I’ve been reading a ton about Earl McGrath, the ultimate mid-20th-century arts-world mover and shaker– the only thorn who ever truly pierced Eve Babitz‘s side. Besties with Mick Jagger and Andy Warhol, the godfather of Harrison Ford’s kids, pals with Jasper Johns and Aretha Franklin and Babs and you name it, Jesus (probably Jesus too), he presided over everyone’s parlor, curating the best be-ins and the slyest jokes. Continue Reading →
I think this is the most beautiful film of the year. As soon as I saw it, I called [curator] David [Schwartz] and begged him to let me to show it you. And what’s most special is this beauty feels like a hard-earned decision to not just see the darkness but the lightness in a world full of oppression and corruption and hard, hard times–both then and now.
About a 15-year relationship between two musicians in Cold War-era Poland, it is directed by Pawel Pawlikowski, who in addition to directing My Summer of Love and The Woman in the Fifth, directed 2013’s Ida–so good!–which is also set in his native country of Poland. This one is based on his parents, who both died in 1989 after chasing each other for 40 years on both sides of the Iron Curtain. Like this film’s central characters, they were named Victor and Zula, and were blond and dark respectively. Continue Reading →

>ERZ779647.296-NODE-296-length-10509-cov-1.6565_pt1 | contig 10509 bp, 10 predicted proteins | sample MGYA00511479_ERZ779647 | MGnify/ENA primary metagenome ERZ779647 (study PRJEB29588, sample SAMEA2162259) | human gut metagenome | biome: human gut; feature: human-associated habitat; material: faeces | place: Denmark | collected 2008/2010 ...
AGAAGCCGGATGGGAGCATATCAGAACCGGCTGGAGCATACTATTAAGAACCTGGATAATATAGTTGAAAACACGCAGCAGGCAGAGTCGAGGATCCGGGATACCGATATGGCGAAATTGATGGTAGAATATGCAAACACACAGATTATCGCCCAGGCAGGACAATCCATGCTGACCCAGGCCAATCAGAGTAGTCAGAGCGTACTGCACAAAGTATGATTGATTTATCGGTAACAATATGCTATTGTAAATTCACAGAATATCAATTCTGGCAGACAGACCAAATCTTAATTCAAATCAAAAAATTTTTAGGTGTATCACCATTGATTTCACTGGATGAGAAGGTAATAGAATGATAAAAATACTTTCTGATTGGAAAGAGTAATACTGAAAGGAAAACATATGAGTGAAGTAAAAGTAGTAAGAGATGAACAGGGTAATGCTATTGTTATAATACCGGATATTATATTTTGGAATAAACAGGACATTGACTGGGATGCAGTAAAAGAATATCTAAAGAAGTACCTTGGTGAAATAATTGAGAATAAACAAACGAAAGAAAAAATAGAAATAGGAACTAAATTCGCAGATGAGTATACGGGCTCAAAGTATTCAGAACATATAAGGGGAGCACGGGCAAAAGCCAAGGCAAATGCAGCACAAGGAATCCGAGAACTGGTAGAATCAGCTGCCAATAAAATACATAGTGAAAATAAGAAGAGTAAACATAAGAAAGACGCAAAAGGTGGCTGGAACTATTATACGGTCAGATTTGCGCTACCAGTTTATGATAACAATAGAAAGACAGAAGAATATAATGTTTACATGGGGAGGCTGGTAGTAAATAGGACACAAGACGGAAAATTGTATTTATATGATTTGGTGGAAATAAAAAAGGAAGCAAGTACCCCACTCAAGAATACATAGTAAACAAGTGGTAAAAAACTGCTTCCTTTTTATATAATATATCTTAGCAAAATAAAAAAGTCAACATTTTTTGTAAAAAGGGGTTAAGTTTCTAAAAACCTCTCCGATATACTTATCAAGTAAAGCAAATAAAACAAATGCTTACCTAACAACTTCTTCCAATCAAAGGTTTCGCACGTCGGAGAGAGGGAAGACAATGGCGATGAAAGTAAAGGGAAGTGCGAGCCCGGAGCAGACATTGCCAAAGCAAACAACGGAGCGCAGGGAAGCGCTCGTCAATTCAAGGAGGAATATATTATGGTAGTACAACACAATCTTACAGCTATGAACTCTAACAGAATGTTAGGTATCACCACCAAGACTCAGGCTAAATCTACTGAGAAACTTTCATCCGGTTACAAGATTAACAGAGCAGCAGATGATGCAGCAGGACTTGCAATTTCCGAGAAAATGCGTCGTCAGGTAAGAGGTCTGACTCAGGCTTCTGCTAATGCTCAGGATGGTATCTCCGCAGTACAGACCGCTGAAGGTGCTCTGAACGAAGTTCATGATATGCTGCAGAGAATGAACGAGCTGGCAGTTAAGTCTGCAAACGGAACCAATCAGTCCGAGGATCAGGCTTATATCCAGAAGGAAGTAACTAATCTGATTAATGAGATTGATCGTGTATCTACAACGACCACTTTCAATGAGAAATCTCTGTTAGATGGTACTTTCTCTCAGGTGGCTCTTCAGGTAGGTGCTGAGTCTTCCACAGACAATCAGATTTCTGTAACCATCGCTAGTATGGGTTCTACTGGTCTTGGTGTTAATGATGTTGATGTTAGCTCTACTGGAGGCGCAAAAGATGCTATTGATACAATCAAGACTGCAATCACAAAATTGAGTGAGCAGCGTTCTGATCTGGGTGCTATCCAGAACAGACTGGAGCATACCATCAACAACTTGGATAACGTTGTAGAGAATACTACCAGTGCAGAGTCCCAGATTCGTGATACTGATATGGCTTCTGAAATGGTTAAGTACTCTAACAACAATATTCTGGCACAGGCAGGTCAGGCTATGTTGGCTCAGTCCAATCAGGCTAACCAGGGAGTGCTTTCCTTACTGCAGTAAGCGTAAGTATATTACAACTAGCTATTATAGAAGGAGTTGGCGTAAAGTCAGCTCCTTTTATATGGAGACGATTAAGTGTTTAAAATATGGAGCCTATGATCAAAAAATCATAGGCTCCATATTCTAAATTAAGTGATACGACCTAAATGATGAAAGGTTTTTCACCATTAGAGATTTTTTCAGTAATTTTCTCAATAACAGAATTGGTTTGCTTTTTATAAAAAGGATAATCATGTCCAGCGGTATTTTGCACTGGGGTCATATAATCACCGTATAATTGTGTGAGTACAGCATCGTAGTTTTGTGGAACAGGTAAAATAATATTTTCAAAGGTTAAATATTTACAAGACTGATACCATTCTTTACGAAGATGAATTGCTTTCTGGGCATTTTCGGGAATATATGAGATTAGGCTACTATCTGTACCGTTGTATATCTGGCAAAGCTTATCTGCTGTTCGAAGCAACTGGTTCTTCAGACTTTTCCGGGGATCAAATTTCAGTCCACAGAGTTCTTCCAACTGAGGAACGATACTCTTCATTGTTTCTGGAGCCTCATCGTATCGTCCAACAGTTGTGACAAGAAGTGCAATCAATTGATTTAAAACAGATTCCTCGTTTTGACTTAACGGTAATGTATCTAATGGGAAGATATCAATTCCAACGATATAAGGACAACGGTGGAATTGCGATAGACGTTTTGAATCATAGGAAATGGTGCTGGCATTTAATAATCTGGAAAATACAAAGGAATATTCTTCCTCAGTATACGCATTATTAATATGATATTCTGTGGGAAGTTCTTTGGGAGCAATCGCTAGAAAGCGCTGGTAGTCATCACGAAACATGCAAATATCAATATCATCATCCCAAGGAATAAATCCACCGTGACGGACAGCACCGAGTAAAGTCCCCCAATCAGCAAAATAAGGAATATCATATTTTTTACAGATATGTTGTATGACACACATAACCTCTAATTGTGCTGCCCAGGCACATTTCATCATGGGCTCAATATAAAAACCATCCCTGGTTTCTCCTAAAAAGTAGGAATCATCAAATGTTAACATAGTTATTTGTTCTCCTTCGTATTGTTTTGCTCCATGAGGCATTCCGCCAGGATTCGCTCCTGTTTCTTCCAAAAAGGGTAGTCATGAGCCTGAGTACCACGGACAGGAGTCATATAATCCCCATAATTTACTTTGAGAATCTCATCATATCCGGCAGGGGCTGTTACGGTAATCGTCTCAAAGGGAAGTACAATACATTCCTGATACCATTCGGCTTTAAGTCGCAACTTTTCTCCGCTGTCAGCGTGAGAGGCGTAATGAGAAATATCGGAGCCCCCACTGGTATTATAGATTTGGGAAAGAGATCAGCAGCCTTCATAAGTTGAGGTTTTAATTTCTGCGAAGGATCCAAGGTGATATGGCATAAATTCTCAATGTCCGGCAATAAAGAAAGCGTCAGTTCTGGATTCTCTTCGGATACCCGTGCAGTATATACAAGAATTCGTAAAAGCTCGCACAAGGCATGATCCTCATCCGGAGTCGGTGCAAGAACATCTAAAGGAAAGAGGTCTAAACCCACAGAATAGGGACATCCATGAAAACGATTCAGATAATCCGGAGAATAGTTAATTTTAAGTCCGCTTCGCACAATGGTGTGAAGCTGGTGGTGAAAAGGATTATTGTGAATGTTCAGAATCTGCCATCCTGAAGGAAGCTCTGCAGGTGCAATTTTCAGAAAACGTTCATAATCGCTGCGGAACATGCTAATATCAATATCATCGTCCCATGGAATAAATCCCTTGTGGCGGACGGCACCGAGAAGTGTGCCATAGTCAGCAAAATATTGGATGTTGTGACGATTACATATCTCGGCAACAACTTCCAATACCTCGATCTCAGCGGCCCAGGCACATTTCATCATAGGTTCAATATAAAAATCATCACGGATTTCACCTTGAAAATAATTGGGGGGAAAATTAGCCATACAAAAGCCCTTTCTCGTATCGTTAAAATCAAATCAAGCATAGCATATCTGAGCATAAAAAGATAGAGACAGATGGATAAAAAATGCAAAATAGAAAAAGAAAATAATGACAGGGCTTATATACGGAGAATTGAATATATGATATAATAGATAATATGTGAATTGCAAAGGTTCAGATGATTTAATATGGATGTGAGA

This time of year is always bittersweet for me. When I was a girl, unspoken battles raged between my Episcopalian mother and Jewish father over how much Christmas was going to make it into our house. Since then, I’ve felt guilty if I’ve leaned too far into the pageantry, deprived of magic if I haven’t.
It got more complicated as the years passed and I grew more devoutly alone–do you really get a tree just for yourself? Drag out the ornaments you’ve quietly collected over the years? Continue Reading →